- Ha! There’s something called
SenTestDistributedNotifier. At first I thought, “Oh cool! Does it use an announcer, or maybe XPC?”–nope! It posts
NSNotificationnotifications. NOPE NOPE NOPE. Although it does so via
NSDistributedNotificationCenter–is that any different from
- Further research shows this is like a cross-app notification center. Interesting. I think I’d heard of this a few years ago, but I’ve never used it. Anyway, I guess it’s not as bad as I thought.
Back to the Source
I guess we’ll continue by:
- Looking at
SenTestProbeand where it’s used. The header contains some terms I recognize, like
Self–which I know as an option to the
- The documentation stated that SenTestingKit will automatically run tests, by using
+[SenTestCase defaultTestSuite]. So what part of the system triggers this? Or was this a manual process back then?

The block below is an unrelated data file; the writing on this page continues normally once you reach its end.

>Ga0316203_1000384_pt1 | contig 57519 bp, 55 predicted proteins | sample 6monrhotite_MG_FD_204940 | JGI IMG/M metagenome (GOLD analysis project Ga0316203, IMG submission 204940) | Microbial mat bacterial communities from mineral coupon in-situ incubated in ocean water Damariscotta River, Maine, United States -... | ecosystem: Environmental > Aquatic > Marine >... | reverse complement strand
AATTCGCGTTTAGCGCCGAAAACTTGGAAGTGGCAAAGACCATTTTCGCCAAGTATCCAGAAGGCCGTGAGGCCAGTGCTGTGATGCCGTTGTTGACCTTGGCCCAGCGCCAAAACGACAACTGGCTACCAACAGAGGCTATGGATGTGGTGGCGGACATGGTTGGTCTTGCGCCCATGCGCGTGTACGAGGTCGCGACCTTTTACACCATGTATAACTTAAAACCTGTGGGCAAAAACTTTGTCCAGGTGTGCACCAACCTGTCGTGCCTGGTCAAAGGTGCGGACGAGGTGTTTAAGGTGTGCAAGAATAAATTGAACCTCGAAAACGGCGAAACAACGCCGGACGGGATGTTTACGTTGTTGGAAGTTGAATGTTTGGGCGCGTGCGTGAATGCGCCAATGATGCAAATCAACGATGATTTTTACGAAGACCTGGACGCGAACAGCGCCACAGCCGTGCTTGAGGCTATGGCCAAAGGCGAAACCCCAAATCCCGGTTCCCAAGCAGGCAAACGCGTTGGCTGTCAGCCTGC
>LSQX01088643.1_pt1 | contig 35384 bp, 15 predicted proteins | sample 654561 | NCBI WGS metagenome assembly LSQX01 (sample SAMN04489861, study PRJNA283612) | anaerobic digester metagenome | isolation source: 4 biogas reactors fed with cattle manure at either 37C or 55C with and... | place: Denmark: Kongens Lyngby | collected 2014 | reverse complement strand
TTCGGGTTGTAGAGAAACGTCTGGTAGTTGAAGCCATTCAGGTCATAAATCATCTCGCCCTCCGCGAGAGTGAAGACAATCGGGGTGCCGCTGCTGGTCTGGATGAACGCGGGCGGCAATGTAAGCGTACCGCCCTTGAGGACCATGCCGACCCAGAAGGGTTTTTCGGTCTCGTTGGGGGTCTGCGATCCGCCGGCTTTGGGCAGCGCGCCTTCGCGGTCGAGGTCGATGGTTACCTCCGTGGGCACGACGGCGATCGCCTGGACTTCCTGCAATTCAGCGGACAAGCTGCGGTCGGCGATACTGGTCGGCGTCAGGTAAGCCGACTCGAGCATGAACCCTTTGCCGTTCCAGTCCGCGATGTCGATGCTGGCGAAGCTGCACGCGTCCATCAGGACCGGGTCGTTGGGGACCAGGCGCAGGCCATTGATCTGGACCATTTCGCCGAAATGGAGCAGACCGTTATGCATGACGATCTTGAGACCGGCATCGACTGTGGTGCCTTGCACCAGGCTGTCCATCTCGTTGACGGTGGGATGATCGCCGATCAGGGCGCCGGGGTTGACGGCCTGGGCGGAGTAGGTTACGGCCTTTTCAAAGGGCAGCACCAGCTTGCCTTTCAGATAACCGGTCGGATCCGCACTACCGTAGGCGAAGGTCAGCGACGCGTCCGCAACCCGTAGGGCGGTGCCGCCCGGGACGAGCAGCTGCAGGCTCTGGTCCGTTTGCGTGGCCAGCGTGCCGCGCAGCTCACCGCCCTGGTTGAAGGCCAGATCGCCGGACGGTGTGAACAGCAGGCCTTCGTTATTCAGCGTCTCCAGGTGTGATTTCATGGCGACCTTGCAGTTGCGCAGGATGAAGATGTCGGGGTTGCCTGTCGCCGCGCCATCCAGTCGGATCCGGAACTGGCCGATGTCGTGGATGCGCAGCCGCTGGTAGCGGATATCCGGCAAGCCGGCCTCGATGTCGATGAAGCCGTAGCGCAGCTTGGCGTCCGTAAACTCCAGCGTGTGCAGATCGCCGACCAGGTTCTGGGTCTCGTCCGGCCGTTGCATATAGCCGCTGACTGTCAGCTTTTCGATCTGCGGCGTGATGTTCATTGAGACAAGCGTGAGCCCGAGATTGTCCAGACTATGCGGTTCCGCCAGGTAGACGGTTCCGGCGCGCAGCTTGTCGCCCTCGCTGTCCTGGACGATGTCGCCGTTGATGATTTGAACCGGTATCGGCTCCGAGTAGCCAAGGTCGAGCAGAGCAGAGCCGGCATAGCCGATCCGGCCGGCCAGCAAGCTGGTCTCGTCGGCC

Ah! I was confused by
SenTestProbe and its tiny header file, but it turns out it’s all about the implementation, which uses runtime magic to start itself and kick off the tests. Looks like it’s a pretty complicated set of events:
+[SenTestProbe initialize]is called, since the probe is included by SenTestingKit, which is included by the consumers’ tests. A check is made for
+[SenTestProbe isTesting]checks the current
+[SenTestProbe testScope]returns the value for a
SenTestScopeKeyset in user defaults.
+[SenTestProbe isTesting]is determined by
+[SenTestProbe testScope]. It returns false if no value has been set for that key or if it’s equal to
SenTestScopeNone, which is the string
@"None". Looks like this is how
xctestcommunicate to SenTestingKit proper.
- So anyway, if